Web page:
VIENNA: The United Nations’ anti-crime body
today resolved to step up the global fight against wildlife and forest crime in
recognition of the urgent threat it poses and the serious nature of the
criminal networks involved.
Environmental Investigation Agency (EIA) has been pressing for special agencies
tasked with crime fighting to turn their attention and resources to combating
wildlife and forest crime. All too often these crimes are not a priority for
law enforcement agencies and successful prosecutions of the perpetrators are
This week’s meeting of the UN
Commission on Crime Prevention and Criminal Justice (CCPCJ) in Vienna had as
its core theme crimes that impact the environment and held a day-long
discussion on the issue.
Member States expressed concern about the growth of such crimes, especially
trafficking in wildlife and forest products, and the impact this has on wider
issues of health and safety, security, good governance and sustainable
development. It was recognized this is no longer an emerging threat; it is now
one of the world’s largest forms of organised crime, generating tens of
billions of dollars in illicit profits.
a joint statement to the meeting, EIA and WWF said recognition of the serious,
transnational and organised nature of wildlife and forest crime, 12 years on
from the first discussion of these crimes under the UN General Assembly, is a
crucial step forward.
Banks, EIA Senior Campaigner, said: “The severity of these threats can no
longer be ignored and we are glad that the discussion led to the adoption of a
resolution tabled by Peru and the USA specifically addressing wildlife and
has been pressing for action involving the professional law enforcement
community for several years, and this high-level political recognition of the
problem will hopefully lead to more concrete action at the national level.”
States lined up to support the resolution, which recognises wildlife and forest
crime as an increasingly sophisticated form of transnational organised crime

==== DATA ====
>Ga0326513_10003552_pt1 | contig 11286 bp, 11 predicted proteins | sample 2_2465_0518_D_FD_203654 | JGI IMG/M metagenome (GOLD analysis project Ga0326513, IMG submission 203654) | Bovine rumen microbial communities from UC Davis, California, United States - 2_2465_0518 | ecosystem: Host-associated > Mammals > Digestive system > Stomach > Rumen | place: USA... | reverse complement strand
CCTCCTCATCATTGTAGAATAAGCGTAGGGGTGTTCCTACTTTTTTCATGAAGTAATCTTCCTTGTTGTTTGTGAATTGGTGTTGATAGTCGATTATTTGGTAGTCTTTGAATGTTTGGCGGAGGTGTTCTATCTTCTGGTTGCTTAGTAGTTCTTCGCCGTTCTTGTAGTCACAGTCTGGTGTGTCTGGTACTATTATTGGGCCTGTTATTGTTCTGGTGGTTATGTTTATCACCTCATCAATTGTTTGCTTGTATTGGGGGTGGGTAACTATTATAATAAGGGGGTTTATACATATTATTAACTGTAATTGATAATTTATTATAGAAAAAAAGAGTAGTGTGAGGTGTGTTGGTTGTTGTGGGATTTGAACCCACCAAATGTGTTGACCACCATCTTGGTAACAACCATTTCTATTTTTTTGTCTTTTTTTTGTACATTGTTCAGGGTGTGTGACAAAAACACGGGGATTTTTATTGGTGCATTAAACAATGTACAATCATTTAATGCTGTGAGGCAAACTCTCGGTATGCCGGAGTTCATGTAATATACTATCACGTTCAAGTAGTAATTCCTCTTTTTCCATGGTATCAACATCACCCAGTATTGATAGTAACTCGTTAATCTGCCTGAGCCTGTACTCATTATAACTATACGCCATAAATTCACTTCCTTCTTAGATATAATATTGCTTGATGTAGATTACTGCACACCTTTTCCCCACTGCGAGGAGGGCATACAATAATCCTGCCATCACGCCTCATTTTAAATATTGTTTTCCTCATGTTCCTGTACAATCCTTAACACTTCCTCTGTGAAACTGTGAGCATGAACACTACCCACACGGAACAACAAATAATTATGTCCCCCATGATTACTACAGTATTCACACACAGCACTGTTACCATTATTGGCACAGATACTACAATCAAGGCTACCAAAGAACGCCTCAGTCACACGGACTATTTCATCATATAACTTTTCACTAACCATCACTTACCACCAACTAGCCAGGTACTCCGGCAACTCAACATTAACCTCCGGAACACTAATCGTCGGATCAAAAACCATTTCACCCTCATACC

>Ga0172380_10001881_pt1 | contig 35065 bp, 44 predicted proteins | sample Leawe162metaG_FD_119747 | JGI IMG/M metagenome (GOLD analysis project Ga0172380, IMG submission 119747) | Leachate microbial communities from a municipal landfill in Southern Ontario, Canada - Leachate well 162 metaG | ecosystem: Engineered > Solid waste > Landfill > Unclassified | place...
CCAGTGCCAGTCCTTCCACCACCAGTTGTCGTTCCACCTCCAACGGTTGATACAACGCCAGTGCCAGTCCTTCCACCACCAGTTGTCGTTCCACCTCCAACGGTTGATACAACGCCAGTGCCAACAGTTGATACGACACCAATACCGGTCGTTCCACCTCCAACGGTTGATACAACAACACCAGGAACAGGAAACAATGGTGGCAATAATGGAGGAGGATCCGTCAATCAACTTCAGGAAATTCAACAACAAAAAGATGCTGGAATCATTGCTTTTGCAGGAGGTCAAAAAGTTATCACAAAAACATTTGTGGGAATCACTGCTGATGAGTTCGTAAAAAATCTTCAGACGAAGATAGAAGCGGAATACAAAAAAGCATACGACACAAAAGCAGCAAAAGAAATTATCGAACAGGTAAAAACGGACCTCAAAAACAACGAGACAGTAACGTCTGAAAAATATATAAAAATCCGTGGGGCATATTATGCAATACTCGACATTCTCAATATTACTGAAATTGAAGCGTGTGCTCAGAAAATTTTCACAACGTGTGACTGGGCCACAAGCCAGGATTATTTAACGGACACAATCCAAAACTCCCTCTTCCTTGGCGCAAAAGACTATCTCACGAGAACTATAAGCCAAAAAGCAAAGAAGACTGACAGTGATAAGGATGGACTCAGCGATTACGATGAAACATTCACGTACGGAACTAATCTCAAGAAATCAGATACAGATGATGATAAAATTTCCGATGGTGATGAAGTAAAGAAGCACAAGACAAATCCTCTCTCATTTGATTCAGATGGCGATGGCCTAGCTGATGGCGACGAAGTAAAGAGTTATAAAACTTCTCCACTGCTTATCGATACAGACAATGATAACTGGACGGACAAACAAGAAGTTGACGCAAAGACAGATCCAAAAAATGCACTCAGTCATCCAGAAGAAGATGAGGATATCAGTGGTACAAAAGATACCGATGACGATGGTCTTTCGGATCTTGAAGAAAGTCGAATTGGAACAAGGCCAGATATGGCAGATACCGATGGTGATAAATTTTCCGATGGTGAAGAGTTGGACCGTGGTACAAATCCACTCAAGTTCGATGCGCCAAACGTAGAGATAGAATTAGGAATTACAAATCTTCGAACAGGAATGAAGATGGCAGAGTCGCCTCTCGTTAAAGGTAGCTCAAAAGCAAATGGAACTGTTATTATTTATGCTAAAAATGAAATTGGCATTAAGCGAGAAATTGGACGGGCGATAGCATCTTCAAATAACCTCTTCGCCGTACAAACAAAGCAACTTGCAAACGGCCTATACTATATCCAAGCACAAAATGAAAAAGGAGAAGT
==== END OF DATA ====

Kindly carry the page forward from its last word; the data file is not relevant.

and encourages member states to treat this as serious crime and to adopt the
necessary legislation and penalties for the prevention, investigation and
prosecution of such trafficking.
resolution further encourages establishment of national inter-agency
taskforces, international cooperation, and the use of measures to trace and
seize illicit proceeds of these crimes.
it also extends the mandate of the United Nations Office on Drugs and Crime
(UNODC) to pursue its role within the International Consortium on Combating
Wildlife Crime by working with member states who want to use the Wildlife and
Forest Analytic Crime Toolkit, and requests the UNODC to undertake studies of
the organised crime networks involved in wildlife and forest crime.
increased commitment shown at the meeting comes at a time when poaching of
wildlife and illicit timber trade is surging. To date, the enforcement response
has been inadequate, with seizures rarely leading to prosecutions and
environmental crimes generally having one of the lowest conviction rates.
will monitor the implementation of the resolution agreed, and will continue to
push for the full armoury of anti-crime measures to be applied against the
powerful syndicates behind many wildlife and forest crime.